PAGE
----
Former Iowa Congressman Jim Nussle has spent nearly 11 months working out of a D.C. office once used by the son of a famous former president.
Nussle began work as President Bush’s budget director last August. Nussle was assigned the office Robert Lincoln, son of Abraham Lincoln, used when he was Secretary of War under Presidents Garfield and Arthur.
Nussle’s formal title is director of the Office of Management and the Budget. "You spend most of your time around here being the bad cop…trying to stop bad things from happening, preventing people from wasting money or spending money," Nussle says.
Nussle is the first Iowan to reach the White House inner circle since Henry Wallace, the former US Ag Secretary and vice president during the Franklin Roosevelt administration. Nussle has found the job of O.M.B. chief to be more than he imagined. "Having had the experience that I had — being chairman of the budget committee and watching and actually knowing a numbers of former budget directors for presidents — I thought I understood a little bit about the job, but I can tell you that having been in the role now for almost a year, it’s a far more expansive role and it’s a far more challenging role than even I thought at that time which I love and it’s obviously exciting as a result," Nussle says, "but it is slightly different than I expected."
Nussle is cautious about revealing what advice he’s given the president. Nussle is a member of the president’s cabinet. "Second, I run a department of 500 people, so you have to be a manager," Nussle says. "…Then the third job is I’m a direct member of the very senior staff that have direct access to the president on a regular basis, sometimes daily and often even then in a daily situation, hourly, and then there are, of course, when he’s traveling or days when fiscal issues may not be coming up directly so you won’t see him."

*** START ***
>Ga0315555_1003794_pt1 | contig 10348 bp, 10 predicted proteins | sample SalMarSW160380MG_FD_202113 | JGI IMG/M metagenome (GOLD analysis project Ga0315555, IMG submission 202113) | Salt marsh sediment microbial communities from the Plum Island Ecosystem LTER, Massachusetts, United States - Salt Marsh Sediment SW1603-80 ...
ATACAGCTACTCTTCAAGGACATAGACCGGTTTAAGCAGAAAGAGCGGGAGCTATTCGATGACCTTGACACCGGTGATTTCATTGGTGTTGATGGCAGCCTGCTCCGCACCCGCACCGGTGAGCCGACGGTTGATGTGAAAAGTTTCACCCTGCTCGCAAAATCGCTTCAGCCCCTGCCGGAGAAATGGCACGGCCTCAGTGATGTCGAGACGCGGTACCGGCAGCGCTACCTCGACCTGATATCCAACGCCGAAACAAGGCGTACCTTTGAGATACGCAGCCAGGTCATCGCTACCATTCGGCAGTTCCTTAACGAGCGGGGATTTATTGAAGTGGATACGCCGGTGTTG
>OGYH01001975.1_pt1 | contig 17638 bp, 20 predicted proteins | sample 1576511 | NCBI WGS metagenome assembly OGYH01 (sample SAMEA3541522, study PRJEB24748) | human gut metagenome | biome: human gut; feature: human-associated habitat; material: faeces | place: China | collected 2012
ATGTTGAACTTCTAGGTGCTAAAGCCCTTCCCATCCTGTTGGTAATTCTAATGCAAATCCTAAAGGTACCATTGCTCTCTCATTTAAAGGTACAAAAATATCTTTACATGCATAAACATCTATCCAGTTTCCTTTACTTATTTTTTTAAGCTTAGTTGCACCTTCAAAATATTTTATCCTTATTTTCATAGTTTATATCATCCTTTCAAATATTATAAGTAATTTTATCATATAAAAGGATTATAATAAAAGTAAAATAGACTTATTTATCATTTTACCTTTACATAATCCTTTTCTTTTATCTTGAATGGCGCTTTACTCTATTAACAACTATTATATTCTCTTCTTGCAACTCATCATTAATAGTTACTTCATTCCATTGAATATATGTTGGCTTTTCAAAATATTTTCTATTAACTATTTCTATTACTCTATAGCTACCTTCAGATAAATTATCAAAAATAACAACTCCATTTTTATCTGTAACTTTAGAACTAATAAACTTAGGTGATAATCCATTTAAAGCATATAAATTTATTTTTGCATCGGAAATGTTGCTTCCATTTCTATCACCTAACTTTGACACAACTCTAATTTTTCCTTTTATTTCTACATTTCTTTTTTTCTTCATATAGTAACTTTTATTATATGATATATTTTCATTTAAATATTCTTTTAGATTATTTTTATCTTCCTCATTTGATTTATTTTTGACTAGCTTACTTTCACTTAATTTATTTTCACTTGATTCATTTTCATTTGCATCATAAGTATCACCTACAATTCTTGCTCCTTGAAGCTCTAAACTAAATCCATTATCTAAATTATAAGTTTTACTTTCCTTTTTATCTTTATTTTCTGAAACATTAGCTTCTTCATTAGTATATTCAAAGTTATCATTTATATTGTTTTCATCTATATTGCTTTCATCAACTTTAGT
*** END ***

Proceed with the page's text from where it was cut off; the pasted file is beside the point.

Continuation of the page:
Bush is to exit the White House on January 20, 2009 and it appears Nussle may be among the senior staff who stay for the duration. "Based on what the president has decided is his agenda — he has I think he has popularly said he intends to sprint to the finish and he is doing that — it seems to me that we will be very intense all the way through ’til January," Nussle says.
Nussle made his comments during a telephone interview with Radio Iowa. Listen to the entire interview by clicking on the audio link below.